Review Summary: A swing and a miss.“I’m not dead yet!”
Such goes the chorus of “Undefeated”, the fifth track on Incubus’ oh-so-cleverly titled eighth album 8
. Judging from these songs, frontman Brandon Boyd is either delusional or a shameless liar. When it came out in 2011, If Not Now, When?
could easily have been seen as a mishap, an accidental foray into safe, midtempo alt-rock that was nothing more than a one-time mistake. With the release of 8
, Incubus have precisely confirmed that this is the new them, a hollow, empty clone of what they once were, and it’s painful to say that about one of the premier alternative artists of their time, a band that redefined the boundaries of their genre and dropped a slew of quality records at the turn of the century.
So, yes, Incubus is dead, and the carcass remaining is not a particularly appealing one. 8
is by no means a terrible album, but it is one that is utterly devoid of energy, rocking instrumental work and quality vocal performances; in other words, the qualities that made Incubus Incubus
. Surprisingly enough, the album was mixed and produced by none other than Skrillex himself, and for a man so well known for his work in the electronic music field, there’s few traces of his sound. He is, however, responsible for altering the record’s drum tone, a grave mistake that notably hampers 8
. For comparison’s sake, take the original version of lead single “Nimble Bastard” and compare it to the Skrillexed-up album variant. José Pasillas has proven himself to a perfectly capable drummer, but he is done no favors by the mixing, which ensures that the percussive sound is a drawback.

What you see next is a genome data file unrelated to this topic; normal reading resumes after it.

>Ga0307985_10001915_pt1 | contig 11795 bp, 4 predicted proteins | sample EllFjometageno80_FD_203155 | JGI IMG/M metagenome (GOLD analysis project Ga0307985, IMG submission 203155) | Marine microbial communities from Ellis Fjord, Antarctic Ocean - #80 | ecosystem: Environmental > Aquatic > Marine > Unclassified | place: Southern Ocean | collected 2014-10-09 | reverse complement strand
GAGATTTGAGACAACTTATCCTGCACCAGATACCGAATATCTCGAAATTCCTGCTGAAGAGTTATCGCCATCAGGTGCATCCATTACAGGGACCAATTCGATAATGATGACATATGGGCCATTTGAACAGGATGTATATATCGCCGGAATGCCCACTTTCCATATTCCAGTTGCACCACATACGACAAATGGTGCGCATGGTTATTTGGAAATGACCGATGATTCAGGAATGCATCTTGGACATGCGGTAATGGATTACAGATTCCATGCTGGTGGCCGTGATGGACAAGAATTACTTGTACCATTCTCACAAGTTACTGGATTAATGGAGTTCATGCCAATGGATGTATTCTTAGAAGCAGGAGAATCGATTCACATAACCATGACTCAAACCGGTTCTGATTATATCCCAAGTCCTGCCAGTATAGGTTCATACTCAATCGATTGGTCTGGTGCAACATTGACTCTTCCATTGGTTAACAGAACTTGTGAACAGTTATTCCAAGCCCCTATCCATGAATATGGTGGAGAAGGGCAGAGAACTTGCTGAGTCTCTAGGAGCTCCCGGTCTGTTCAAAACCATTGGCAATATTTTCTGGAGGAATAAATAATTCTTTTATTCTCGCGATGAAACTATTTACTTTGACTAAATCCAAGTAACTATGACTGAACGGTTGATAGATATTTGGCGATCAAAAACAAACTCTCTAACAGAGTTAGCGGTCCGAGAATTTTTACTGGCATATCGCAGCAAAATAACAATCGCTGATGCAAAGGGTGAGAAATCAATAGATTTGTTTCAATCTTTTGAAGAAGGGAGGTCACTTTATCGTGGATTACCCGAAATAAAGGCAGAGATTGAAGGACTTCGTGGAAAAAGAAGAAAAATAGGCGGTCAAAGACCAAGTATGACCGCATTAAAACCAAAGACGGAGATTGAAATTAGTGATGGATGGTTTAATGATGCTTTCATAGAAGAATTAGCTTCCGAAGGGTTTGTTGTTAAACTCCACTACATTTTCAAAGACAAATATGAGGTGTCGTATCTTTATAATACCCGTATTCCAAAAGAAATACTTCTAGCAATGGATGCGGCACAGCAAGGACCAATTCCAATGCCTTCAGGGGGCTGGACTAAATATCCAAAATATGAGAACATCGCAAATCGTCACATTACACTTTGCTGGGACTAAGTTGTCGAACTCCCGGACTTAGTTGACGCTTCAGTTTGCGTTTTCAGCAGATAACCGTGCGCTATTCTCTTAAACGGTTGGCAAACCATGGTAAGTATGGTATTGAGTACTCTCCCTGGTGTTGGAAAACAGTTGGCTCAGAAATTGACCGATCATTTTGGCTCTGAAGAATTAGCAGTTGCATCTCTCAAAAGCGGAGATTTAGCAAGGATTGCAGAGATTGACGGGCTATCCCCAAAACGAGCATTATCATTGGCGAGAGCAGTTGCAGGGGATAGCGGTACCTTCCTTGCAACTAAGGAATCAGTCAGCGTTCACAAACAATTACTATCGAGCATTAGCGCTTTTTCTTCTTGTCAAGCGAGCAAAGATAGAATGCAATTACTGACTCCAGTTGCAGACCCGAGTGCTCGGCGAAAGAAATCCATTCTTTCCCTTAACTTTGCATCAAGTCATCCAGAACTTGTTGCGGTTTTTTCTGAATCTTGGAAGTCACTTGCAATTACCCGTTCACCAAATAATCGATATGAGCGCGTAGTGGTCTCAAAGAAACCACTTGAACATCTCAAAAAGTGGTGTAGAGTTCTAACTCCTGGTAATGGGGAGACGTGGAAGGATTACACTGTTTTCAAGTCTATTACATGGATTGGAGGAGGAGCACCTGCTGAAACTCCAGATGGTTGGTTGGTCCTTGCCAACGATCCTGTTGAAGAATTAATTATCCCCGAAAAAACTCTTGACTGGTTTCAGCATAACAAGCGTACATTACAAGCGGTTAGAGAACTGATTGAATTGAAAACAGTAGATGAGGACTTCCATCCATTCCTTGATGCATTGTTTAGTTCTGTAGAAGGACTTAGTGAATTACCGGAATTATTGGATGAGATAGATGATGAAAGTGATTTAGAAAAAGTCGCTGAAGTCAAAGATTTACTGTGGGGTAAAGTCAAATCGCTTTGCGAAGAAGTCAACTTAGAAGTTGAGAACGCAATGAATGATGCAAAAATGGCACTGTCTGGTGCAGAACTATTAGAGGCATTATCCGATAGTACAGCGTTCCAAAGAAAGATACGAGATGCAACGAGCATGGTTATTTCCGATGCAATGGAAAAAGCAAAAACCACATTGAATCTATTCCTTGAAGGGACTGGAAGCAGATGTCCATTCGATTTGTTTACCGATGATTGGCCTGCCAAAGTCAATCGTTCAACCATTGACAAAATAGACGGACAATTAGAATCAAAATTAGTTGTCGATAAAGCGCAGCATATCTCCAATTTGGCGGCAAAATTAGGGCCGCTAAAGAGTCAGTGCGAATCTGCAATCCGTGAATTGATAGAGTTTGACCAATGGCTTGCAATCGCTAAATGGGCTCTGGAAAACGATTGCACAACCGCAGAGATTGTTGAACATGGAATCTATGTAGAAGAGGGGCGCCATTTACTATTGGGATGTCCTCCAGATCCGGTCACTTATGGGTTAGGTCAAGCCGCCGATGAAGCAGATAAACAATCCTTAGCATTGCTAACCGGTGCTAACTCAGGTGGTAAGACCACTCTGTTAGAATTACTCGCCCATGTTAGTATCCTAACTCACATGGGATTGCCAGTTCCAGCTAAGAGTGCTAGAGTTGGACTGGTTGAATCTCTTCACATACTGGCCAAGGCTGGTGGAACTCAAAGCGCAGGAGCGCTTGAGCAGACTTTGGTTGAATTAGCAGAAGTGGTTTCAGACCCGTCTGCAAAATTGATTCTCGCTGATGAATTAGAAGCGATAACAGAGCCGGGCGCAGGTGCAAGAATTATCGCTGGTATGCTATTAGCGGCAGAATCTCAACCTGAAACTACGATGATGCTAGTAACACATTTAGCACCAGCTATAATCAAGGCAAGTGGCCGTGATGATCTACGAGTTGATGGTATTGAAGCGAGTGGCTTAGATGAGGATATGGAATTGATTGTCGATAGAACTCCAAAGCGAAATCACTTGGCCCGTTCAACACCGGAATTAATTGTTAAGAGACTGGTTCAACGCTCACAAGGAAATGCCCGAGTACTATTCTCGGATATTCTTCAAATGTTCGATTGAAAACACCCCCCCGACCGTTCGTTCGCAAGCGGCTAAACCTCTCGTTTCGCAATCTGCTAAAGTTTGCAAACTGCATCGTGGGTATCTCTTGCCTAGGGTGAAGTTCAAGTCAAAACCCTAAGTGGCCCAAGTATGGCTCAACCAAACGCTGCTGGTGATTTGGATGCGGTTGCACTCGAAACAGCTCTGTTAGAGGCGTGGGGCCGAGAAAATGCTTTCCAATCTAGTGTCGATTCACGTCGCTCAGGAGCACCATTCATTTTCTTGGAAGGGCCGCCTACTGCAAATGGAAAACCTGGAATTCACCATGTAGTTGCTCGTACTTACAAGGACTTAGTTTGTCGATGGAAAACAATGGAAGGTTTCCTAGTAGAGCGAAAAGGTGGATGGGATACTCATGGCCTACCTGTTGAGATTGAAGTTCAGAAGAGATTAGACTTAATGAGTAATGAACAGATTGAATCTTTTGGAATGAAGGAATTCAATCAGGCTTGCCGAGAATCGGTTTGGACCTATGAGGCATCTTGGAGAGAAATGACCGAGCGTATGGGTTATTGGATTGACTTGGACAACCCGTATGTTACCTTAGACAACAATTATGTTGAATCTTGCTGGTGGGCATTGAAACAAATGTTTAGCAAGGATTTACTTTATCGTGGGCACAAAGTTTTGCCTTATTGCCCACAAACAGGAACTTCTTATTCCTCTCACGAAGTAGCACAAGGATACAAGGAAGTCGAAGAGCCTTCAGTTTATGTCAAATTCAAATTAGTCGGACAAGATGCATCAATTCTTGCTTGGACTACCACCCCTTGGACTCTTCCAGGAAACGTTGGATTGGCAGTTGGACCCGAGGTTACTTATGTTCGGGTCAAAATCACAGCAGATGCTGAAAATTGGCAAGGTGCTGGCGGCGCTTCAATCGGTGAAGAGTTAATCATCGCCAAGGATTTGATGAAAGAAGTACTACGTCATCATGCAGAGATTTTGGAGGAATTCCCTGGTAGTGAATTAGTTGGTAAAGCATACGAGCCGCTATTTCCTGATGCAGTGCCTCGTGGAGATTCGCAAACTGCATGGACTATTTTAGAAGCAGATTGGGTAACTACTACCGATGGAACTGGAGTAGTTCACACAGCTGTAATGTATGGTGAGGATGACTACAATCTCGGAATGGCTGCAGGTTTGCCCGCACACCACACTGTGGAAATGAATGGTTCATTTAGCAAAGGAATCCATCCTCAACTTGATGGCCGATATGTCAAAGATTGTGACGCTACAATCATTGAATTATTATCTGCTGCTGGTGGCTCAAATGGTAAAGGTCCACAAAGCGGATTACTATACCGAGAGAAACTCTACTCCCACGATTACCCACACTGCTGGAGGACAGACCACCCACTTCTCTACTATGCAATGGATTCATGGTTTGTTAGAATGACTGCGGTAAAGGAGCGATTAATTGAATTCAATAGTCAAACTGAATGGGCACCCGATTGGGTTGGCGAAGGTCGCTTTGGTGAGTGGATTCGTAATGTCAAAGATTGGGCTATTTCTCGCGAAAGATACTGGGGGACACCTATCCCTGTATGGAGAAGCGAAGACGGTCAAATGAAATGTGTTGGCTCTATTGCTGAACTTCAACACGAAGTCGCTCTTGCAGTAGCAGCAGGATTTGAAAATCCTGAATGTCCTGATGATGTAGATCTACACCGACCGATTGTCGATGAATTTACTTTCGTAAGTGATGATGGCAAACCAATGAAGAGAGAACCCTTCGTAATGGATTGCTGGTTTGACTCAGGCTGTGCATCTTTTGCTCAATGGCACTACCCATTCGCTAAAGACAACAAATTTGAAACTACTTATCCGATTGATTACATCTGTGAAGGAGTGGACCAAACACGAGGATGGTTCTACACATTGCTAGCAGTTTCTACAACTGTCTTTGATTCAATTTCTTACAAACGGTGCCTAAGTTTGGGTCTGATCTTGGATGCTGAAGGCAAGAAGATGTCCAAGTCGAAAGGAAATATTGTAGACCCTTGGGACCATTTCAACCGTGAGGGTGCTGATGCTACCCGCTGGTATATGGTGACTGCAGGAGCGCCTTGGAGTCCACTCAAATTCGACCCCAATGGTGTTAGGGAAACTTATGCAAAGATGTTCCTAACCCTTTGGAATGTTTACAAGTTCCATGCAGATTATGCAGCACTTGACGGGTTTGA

Above everything, the biggest crime that 8
is guilty of is being flat-out boring. “State of the Art” takes the dullness of “Promises, Promises” and removes any of the sentimentality that made it at least somewhat listenable, while “Loneliest” is the most obvious example of Skrillex’s influence, sporting a generic electronic drumbeat over inane repetitions of “I’m the loneliest I’ve ever been tonight”. Boyd’s vocals are shot, and it’s difficult to listen to him strain his voice to reach notes he used to easily. Perhaps it’s the years of wear-and-tear finally catching up to him. Even when the band tries to reclaim the energy of their prime, the end product is something like opener “No Fun”, whose chorus howls “You’re no fun! You’re a song I never want to hear again!” The jokes write themselves, guys.
There are several tracks that epitomize the definition of “Incubus on autopilot”, yet it’s these tracks that stand above the rest of 8
, tracks like “Nimble Bastard” and “Glitterbomb” that earn repeat listens. 8
is saved entirely by the strength of its final three tracks - “Love in a Time of Surveillance” gets off to a slow start but cranks up to a fiery ending with guitarist Mike Einziger’s Morelloesque performance. “Make No Sound in the Digital Forest” is a pleasant instrumental that features quality musicianship, while closer “Throw Out the Map” is a nice throwback to the days when Incubus rocked
. It’s plausible that the tracklisting was arranged to reward slogging through all the mediocrity to reach the vaunted ending, but is the struggle really worth it?